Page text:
Hardee’s introduced their new line of Thickburgers (choice of 1/3-, 1/2- and 2/3-pound burgers) with an emphasis upon taste and quality; subsequent offerings by Hardee’s saw those burgers offered in a low-carb package wrapped in lettuce versus the traditional bun. CKE has now introduced the Low Carb Six Dollar Burger – a one-pound sandwich offered through Hardee’s sister chain, Carl’s Jr.

Wendy’s has initiated is own burger promotion. In April, the company began test marketing a new promotion, “Meals for Carb Counters”. The promotional endeavor features a cheeseburger meal with only six grams of carbohydrates and the ability to add a second ¼-pound beef patty for an additional 89 cents. And most recently, Wendy’s restaurants have been begun promotions for its new Bacon Mushroom Melt sandwich.

To be certain, McDonald’s has not missed out on exploiting on low-carb popularity; their mix in the fray includes Big Mac Meal Tracks, a non-food promotion designed to increase hamburger sales.

Burger King possesses the newest campaign in the burger promotion frenzy. Their burger promotion campaign is entitled the “Angus Diet” – an intentional play by the company on the Atkin’s trend. Interestingly enough, Burger King’s tag line is: “The Angus Diet is not a real diet. It’s really more of a lifestyle, a ‘style of life’ if you will.” The company cites that beef is their foundational emphasis – after all the company includes “burger” in their name.

And not to be overlooked are the sandwich chains. During the summer, Arby’s introduced new low-carb products within their line of Market Fresh sandwiches. While these four new items are not beef related the company simultaneously allowed customers new flexibility; similar to Subway promotional efforts, other Market Fresh sandwiches can now also be purchased in a wrap versus the traditional sandwich bread option.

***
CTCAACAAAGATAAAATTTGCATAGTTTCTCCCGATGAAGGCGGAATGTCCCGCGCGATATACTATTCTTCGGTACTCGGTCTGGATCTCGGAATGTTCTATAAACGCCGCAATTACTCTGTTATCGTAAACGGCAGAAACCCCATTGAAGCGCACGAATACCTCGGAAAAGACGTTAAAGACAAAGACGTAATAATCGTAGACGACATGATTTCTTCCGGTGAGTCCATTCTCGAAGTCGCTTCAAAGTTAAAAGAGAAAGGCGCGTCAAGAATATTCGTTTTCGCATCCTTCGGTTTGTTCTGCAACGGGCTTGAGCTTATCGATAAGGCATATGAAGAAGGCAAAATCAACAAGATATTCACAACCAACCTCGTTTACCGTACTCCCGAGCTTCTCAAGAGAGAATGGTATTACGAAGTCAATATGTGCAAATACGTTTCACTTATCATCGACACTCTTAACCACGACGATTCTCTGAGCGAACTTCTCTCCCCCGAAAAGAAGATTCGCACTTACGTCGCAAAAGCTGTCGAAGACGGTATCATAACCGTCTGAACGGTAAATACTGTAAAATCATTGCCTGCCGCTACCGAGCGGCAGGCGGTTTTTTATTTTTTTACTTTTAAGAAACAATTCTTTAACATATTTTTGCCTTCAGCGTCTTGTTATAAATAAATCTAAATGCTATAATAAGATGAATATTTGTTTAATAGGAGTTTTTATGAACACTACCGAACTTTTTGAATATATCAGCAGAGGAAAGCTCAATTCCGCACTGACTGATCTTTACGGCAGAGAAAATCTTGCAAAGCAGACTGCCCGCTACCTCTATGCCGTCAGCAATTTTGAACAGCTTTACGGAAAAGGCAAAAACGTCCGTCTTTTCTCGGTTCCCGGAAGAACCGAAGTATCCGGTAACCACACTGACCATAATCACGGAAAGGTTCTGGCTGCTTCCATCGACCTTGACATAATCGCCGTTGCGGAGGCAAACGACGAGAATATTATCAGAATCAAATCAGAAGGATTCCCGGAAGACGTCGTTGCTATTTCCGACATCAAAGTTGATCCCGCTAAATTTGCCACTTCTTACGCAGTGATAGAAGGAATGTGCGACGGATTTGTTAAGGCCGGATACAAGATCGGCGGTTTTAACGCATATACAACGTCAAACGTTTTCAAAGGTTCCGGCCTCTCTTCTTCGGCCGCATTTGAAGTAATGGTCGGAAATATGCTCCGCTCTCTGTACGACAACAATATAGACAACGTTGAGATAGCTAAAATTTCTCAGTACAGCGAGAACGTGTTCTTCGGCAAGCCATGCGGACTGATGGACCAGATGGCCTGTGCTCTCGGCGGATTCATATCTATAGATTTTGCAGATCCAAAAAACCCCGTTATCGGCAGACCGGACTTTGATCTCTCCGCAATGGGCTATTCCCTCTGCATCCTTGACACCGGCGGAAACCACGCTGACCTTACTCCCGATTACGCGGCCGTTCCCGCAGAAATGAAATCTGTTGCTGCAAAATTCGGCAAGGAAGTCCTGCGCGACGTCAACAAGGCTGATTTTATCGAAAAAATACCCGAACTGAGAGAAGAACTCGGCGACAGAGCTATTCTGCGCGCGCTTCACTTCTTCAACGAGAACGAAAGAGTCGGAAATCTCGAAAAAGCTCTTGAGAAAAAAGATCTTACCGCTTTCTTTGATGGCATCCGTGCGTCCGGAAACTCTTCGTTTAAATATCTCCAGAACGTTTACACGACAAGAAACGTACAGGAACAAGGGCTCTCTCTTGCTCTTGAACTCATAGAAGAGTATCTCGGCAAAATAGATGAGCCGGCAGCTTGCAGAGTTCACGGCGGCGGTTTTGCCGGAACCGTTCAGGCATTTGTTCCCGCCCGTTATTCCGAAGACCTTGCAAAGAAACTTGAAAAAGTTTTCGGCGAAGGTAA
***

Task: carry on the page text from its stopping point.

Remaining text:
“Beef is What They’re All About”. That tagline was associated with a recent article in the Wall Street Journal (8/19). The article explained that “…the nation’s big fast-food chains have given red meat a more prominent spot on the promotional grill.” That’s especially important per the current economic environment in which the beef industry is operating. Dr. Rod Bowling, Senior Vice President of Food Safety, Quality, and Innovation for the Smithfield Beef Group, recently explained at NCBA’s Summer Conference that export bans are costing the U.S. beef industry approximately $139/head - slightly over $10/cwt. Per his estimates nearly $100 per head comes directly from the loss of export premiums derived from both red- and variety-meat products. Meanwhile, BSE has also had a secondary effect on the industry due to changes in SRM restrictions; Dr. Bowling outlines that impact to be equivalent just slightly over $39/head - that loss is permanent and will never be regained.

That loss of export premiums, normally available to the market, limits income potentially accessible for the beef industry. And therein lays the need for the beef industry to be constantly promoting and competitively positioning itself. Any effort which encourages beef consumption and aids in stimulating beef purchases is essential to the industry’s profitability – now more than ever.